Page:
Six Characteristics ofIntelligent Behavior Promotion in the Classroom
Intelligent BehaviorThe capacity to acquire and apply knowledge,especially toward a purposeful goal.
Creating, Imagining, and InnovatingAll students must be encouraged to learnStudent’s should be discouraged from saying “I can’t”Students must be encouraged to not rely completely onoutside sourcesTeachers must offer constructive criticism in a way that thestudent understands the criticism (and does not take thecriticism as how they view themselves)Students need to learn how to value feedbackStudents must learn to value their intuition and realize theyare capable of learning anything they put their mind andheart in.
Examples of supporting this characteristic in your classroomGive writing assignments that let the studentexpress their personality and valuesUse open ended questions where there is noright or wrong answerUse positive reinforcement, for example: when astudent is wrong, instead of saying “no” point outsomething they said right and thank them forgiving it a try
Listening with Understanding and Empathy Psychologists believe that listening to others, empathizing and understanding points of views is one of the highest forms of intelligent behavior. Empathic behavior is the opposite of egoism (which is important for conflict resolution) Listening and understanding thinking is used in class discussions, brainstorming activities, think tanks, community meetings, advisory councils, board meetings and even legislative bodies Sharing thinking, exploring ideas, and broadening perspectives is done by listening to the ideas and reactions of others
Examples supporting this characteristic in your classroomConducting class meetings for students to sharetheir opinions and ideasReminding students of how this will be valued inthe future
Managing ImpulsivityStudents start out in school without impulsive controlImpulsive control is to develop an act of thinkingbefore doingStudents can be taught to think before shouting outan answer, wait their turn, raise their hands to becalled on before answering, and think beforebeginning a project on task and before coming to aconclusion without the correct evidenceResearch show that the quality of one’s emotionalintelligence is a significant prediction of success inthe workplace
Examples of supporting this characteristic in your classroomRoutinely expect a show of students handsbefore acknowledging a response to the question(such as the classic count to five before callingon a student)Do not encourage shouting out (ignore or correctthis student)Encourage positive reactions to students withimpulse controlShow disapproval if a student continues to actout and not use thinking/ impulse skills
Remaining Open to Continuous LearningIntelligent people are always learningIntelligent people will openly take in newinformationThey will not be firm to sticking to only what theyknow and followThey will take new ideas from everyone, whenofferedEager to learn and find new ways
Examples of supporting this characteristic in your classroomTry other peoples ideasAttend workshops, classes and use what youlearned in your classroomListen and apply other teachers techniques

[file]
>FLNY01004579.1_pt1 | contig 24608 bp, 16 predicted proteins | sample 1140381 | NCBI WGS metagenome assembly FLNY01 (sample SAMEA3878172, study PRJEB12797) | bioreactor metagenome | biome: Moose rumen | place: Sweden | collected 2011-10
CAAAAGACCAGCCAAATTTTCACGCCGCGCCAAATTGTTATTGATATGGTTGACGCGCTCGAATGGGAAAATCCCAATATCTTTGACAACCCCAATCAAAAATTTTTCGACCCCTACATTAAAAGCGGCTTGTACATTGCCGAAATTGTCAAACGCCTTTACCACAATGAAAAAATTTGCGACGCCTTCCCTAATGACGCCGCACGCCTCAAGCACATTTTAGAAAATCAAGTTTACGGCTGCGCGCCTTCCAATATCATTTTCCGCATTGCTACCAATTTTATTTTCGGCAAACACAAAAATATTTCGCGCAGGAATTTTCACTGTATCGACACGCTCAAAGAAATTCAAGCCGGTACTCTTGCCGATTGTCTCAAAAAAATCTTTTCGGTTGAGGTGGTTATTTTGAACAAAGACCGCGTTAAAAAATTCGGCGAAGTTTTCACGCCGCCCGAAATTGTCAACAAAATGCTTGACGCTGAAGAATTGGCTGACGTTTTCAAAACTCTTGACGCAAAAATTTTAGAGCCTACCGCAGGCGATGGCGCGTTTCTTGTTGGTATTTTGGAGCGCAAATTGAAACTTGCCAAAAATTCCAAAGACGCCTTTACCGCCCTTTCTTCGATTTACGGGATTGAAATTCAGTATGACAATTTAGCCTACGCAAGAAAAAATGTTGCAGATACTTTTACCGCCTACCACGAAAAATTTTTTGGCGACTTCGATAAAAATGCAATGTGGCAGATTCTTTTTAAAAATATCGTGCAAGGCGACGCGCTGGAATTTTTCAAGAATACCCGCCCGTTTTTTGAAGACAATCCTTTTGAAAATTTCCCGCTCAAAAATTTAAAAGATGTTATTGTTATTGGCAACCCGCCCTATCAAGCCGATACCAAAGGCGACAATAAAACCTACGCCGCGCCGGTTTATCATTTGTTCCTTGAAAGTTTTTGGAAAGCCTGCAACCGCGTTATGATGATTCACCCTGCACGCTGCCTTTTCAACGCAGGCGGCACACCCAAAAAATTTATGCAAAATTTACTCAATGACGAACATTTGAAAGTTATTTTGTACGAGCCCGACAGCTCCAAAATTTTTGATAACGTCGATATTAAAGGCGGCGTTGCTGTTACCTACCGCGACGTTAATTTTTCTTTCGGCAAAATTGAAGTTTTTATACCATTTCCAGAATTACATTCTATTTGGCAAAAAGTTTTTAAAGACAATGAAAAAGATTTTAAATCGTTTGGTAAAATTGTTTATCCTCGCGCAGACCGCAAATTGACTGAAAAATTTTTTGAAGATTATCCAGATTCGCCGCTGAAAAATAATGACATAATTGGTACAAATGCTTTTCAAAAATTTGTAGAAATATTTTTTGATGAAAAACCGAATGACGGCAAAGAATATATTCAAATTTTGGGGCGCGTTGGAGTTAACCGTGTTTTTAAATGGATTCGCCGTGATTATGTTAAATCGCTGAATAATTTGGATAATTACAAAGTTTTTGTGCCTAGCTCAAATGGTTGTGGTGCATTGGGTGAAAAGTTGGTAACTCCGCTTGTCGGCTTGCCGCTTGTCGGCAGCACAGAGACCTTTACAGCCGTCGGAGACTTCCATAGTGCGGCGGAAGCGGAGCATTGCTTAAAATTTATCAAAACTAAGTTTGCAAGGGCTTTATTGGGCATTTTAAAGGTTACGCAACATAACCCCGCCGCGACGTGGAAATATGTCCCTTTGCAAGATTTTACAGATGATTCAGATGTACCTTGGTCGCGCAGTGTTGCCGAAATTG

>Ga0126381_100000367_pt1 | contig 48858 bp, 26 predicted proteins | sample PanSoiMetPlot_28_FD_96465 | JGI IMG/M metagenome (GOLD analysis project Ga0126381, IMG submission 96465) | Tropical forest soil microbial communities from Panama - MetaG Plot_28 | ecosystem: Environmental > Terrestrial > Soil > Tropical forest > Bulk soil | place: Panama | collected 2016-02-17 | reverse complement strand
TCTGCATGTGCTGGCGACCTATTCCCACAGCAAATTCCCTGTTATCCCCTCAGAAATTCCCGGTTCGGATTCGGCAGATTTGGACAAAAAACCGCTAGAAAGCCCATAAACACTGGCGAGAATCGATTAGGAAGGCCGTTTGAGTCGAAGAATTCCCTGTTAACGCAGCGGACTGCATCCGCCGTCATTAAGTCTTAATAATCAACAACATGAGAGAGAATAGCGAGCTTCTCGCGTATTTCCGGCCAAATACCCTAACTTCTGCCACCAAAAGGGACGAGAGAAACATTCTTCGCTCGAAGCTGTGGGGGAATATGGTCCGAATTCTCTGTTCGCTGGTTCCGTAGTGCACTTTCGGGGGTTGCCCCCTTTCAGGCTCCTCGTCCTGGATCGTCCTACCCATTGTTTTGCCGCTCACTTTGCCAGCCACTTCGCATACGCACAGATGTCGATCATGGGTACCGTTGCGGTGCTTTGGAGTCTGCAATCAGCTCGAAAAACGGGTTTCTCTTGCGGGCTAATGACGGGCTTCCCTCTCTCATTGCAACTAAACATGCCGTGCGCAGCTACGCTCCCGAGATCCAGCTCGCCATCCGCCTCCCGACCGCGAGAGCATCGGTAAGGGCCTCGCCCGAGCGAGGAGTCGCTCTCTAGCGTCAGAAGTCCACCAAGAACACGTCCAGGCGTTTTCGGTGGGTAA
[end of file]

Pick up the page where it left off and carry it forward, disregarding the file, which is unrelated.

Drawing on Knowledge and Applying it.Students should be drawing on knowledge and thenapplying it to new situation.Teachers aim to prepare students for the “real world”in their classroom.Students should apply school-learned knowledge toreal-life situations.Students should develop skills on how to useknowledge and apply that knowledge to newsituations.Students must practice problem recognition, problemsolving, and project-based learning.
Examples of supporting this characteristic in your classroomProject-based learning in foods/nutrition class,for example; students working on a personaldietary plan and implementing practice in theireveryday lifestyle.
Finding HumorHumor can release creativity and provides high-level thinking skills.Anticipation and visual imagery are formed.Creative young people succeed on finding humorwhen problem solving.
Examples of supporting this characteristic in your classroomRewrite a familiar song to incorporate facts your studentsare learning. (For example, rewrite "Row, Row, Row YourBoat," replacing the simple lyrics with more difficultsynonyms from your students vocabulary list.)Put up a bulletin board and invite students to bring inhumorous portrayals of a subject theyre studying. (Forexample, jokes, cartoons, limericks, and so on.)Create puns and mix metaphors when discussing a subjectof study, and have your students create their own. Thisexercises their creativity as well as checking forcomprehension. In the words of humor educator JoelGoodman, "Humor and creativity are intimately related --there is a connection between HAHA and AHA."
In teaching for thinking, teachers need to be interested inhow students produce knowledge rather than how thestudents merely reproduce it. Intelligent behavior isperformed in response to questions and problems, theanswers to which are NOT immediately known. Teachersmust be interested in focusing on student performanceunder those challenging conditions that demand strategicreasoning, insightfulness, perseverance, creativity, andcraftsmanship to resolve complex problems.
Resources• Chapter 3- Secondary School Teaching• www.ascd.org